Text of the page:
We expect the current account to firm up
The CBI’s figures align well with our newly published macroeconomic forecast, which assumes that the current account balance will improve after a two-year deficit. We do expect a deficit this year, in the amount of 0.7% of GDP, followed by surpluses of roughly 1.5% of GDP per year in 2024 and 2025. For the most part, the more favourable current account surplus reflects the shift from domestic demand to exports as the main driver of growth, with the surge in tourism the main catalyst of export growth.
Improved international investment position
Concurrent with the publication of balance of payments statistics, the CBI released data on Iceland’s NIIP through end-Q1/2023. The NIIP was positive by ISK 1,022bn at the end of March, or 26% of GDP. External assets totalled ISK 5,120bn and external liabilities ISK 4,098bn. The external position firmed up somewhat during the quarter and has improved by a total of ISK 208bn since the end of September 2022. But the NIIP deteriorated by ISK 463bn in the first nine months of 2022, and the previous high is therefore quite a distance away.
What explains this volatility in Iceland’s net asset position? Developments in equity securities markets are a major factor, as share prices plummeted in Iceland and abroad throughout much of 2022. As the chart indicates, Iceland’s net position varies greatly, depending on asset class. The net asset position mainly reflects sizeable net holdings in equities and UCITS funds (owned primarily by the pension funds) and the CBI’s international reserves. On the other hand, Iceland owes a hefty amount in the form of debt instruments and loans, and inward FDI somewhat exceeds outward FDI.
Just as tailwinds in the global securities markets played a part in improving Iceland’s NIIP from 2017 through 2021, the nosedive in those same markets early in 2022 eroded Iceland’s direct and indirect foreign securities holdings, and now that global stock markets are recovering, the NIIP is doing likewise.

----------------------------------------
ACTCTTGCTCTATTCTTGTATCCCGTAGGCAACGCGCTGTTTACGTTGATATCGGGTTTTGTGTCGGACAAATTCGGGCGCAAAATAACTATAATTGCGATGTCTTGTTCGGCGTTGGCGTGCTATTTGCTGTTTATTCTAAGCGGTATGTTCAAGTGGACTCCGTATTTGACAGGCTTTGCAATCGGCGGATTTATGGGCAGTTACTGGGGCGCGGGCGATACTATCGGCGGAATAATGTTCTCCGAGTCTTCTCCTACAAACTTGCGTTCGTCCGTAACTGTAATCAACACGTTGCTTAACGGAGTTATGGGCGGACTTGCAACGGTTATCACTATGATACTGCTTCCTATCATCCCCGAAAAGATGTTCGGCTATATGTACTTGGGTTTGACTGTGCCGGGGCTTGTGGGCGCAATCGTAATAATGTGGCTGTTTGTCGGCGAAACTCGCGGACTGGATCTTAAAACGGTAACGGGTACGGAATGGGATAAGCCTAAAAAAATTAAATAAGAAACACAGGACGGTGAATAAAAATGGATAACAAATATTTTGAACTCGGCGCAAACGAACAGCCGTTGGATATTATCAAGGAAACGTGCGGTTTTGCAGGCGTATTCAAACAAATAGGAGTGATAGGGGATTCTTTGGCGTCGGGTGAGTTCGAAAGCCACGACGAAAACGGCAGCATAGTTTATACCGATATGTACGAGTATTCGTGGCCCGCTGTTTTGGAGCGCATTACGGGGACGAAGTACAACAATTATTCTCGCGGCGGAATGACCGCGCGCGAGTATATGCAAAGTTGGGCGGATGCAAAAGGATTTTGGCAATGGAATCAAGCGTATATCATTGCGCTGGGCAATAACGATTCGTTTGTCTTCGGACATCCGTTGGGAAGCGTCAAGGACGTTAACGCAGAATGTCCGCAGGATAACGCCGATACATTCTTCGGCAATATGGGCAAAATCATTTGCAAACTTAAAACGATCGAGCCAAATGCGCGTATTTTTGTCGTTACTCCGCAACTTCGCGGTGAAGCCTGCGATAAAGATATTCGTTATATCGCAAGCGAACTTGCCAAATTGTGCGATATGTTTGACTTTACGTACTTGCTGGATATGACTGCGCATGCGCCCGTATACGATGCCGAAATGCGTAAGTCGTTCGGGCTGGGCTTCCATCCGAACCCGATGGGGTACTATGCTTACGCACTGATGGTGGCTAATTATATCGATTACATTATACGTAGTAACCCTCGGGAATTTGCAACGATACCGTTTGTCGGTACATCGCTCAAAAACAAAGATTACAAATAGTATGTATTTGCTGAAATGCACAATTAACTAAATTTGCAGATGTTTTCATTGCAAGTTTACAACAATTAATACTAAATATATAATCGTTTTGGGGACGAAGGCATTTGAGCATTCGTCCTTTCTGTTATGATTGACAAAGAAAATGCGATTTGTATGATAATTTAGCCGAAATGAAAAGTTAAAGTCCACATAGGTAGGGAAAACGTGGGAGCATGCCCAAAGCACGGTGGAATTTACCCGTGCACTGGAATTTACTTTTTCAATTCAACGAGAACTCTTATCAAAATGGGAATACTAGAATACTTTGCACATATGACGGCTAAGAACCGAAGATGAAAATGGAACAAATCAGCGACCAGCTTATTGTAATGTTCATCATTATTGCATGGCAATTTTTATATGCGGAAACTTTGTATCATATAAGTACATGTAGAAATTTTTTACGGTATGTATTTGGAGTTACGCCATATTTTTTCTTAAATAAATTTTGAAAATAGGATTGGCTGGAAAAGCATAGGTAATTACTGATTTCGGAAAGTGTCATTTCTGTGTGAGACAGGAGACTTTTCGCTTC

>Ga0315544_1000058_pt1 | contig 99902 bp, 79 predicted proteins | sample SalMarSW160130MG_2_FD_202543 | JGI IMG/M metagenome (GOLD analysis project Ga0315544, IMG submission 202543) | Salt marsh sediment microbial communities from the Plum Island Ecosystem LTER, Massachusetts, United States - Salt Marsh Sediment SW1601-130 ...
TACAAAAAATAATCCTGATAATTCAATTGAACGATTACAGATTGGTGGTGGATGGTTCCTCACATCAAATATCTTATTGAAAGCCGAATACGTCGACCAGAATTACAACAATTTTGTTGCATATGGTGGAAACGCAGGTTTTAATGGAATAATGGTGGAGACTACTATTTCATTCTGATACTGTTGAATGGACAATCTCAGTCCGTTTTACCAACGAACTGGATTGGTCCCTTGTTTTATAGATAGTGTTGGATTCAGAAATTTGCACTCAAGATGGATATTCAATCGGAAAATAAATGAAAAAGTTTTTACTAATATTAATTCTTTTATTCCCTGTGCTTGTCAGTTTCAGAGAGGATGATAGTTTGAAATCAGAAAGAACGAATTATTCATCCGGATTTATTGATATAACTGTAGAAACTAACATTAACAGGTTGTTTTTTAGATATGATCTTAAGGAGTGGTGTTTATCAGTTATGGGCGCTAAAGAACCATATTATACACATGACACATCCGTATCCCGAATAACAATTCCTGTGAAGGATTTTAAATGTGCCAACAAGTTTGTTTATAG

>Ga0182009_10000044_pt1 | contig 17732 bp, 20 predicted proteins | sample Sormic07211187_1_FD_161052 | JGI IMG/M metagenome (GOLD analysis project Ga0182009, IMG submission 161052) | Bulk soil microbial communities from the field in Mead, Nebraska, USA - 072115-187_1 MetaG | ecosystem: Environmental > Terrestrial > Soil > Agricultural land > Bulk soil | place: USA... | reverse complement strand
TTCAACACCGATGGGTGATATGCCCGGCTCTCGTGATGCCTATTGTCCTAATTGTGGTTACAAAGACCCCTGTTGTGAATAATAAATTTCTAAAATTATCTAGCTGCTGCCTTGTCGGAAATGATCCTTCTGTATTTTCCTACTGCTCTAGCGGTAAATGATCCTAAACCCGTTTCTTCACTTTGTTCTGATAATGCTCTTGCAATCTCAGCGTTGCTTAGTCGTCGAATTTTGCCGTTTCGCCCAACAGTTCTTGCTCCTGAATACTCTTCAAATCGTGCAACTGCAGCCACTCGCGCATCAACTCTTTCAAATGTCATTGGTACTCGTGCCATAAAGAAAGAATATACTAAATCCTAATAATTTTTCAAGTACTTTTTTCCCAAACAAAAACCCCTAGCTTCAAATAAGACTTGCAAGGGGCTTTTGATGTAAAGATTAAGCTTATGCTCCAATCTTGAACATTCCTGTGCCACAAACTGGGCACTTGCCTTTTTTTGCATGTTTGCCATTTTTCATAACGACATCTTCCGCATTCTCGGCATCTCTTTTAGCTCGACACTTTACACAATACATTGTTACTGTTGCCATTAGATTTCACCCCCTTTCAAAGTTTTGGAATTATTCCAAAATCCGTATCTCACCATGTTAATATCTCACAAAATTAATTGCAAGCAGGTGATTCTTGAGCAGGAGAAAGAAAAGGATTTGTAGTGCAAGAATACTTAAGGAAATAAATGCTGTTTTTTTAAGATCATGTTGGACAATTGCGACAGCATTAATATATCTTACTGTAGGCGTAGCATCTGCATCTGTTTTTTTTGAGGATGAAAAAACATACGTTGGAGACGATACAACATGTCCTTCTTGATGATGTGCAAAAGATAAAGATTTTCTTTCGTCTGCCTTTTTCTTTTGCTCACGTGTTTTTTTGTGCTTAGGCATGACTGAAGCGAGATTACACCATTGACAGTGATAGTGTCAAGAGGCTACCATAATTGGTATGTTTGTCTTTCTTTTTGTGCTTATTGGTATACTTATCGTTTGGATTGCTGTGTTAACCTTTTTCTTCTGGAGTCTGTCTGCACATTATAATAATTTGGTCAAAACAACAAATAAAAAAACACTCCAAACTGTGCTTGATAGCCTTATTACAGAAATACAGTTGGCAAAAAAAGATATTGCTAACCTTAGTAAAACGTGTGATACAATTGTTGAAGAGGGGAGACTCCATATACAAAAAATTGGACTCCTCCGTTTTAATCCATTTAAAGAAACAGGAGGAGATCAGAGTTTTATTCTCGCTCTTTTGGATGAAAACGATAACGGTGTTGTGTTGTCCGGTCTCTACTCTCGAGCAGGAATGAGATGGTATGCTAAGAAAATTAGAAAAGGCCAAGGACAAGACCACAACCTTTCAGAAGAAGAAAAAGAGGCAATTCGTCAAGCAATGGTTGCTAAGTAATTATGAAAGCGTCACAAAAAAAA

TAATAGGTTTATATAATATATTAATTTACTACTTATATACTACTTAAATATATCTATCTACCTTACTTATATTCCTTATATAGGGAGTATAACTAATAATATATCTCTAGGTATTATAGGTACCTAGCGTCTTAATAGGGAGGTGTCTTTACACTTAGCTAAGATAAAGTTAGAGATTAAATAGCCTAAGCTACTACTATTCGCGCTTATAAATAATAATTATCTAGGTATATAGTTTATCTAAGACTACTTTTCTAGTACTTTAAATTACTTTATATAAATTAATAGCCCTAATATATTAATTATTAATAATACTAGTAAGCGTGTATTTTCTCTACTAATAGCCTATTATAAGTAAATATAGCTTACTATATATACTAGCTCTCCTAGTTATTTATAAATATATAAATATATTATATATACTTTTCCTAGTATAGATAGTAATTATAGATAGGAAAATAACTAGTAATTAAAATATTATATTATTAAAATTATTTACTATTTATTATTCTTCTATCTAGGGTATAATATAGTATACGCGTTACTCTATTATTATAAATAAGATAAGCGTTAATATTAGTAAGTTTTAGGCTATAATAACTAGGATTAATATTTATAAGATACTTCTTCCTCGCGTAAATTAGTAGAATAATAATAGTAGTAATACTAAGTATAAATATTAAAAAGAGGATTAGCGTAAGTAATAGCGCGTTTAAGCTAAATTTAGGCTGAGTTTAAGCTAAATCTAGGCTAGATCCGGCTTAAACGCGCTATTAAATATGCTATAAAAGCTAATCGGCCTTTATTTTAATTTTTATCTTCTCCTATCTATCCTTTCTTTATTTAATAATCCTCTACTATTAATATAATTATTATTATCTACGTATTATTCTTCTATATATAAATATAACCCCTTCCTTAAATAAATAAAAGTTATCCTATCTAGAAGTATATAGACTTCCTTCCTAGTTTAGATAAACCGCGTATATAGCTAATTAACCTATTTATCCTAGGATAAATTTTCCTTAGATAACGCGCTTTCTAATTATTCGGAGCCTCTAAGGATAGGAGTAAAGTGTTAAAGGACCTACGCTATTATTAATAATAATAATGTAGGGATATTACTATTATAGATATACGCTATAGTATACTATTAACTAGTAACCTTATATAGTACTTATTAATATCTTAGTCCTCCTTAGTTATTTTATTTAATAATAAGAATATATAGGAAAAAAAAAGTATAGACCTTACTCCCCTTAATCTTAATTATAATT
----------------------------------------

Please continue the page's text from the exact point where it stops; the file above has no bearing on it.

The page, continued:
It is of paramount importance for Iceland to have as strong an NIIP is it has in recent years, after decades with a negative external position lasting into the 2010s. Over time, net inflows of financial income should reflect this strength, and a more stable ISK relative to earlier times depends in large part on external confidence in Iceland’s ability to honour its short- and long-term obligations.
The NIIP is likely to strengthen further in the next few years, owing partly to the prospect of a more favourable current account balance. Furthermore, the difference in the composition of assets and liabilities, with shareholdings weighing considerably heavier on the assets side, will tend to boost assets over and above liabilities side as global share prices rise. In sum, Iceland’s external balance is enjoying robust good health, and the outlook is relatively bright.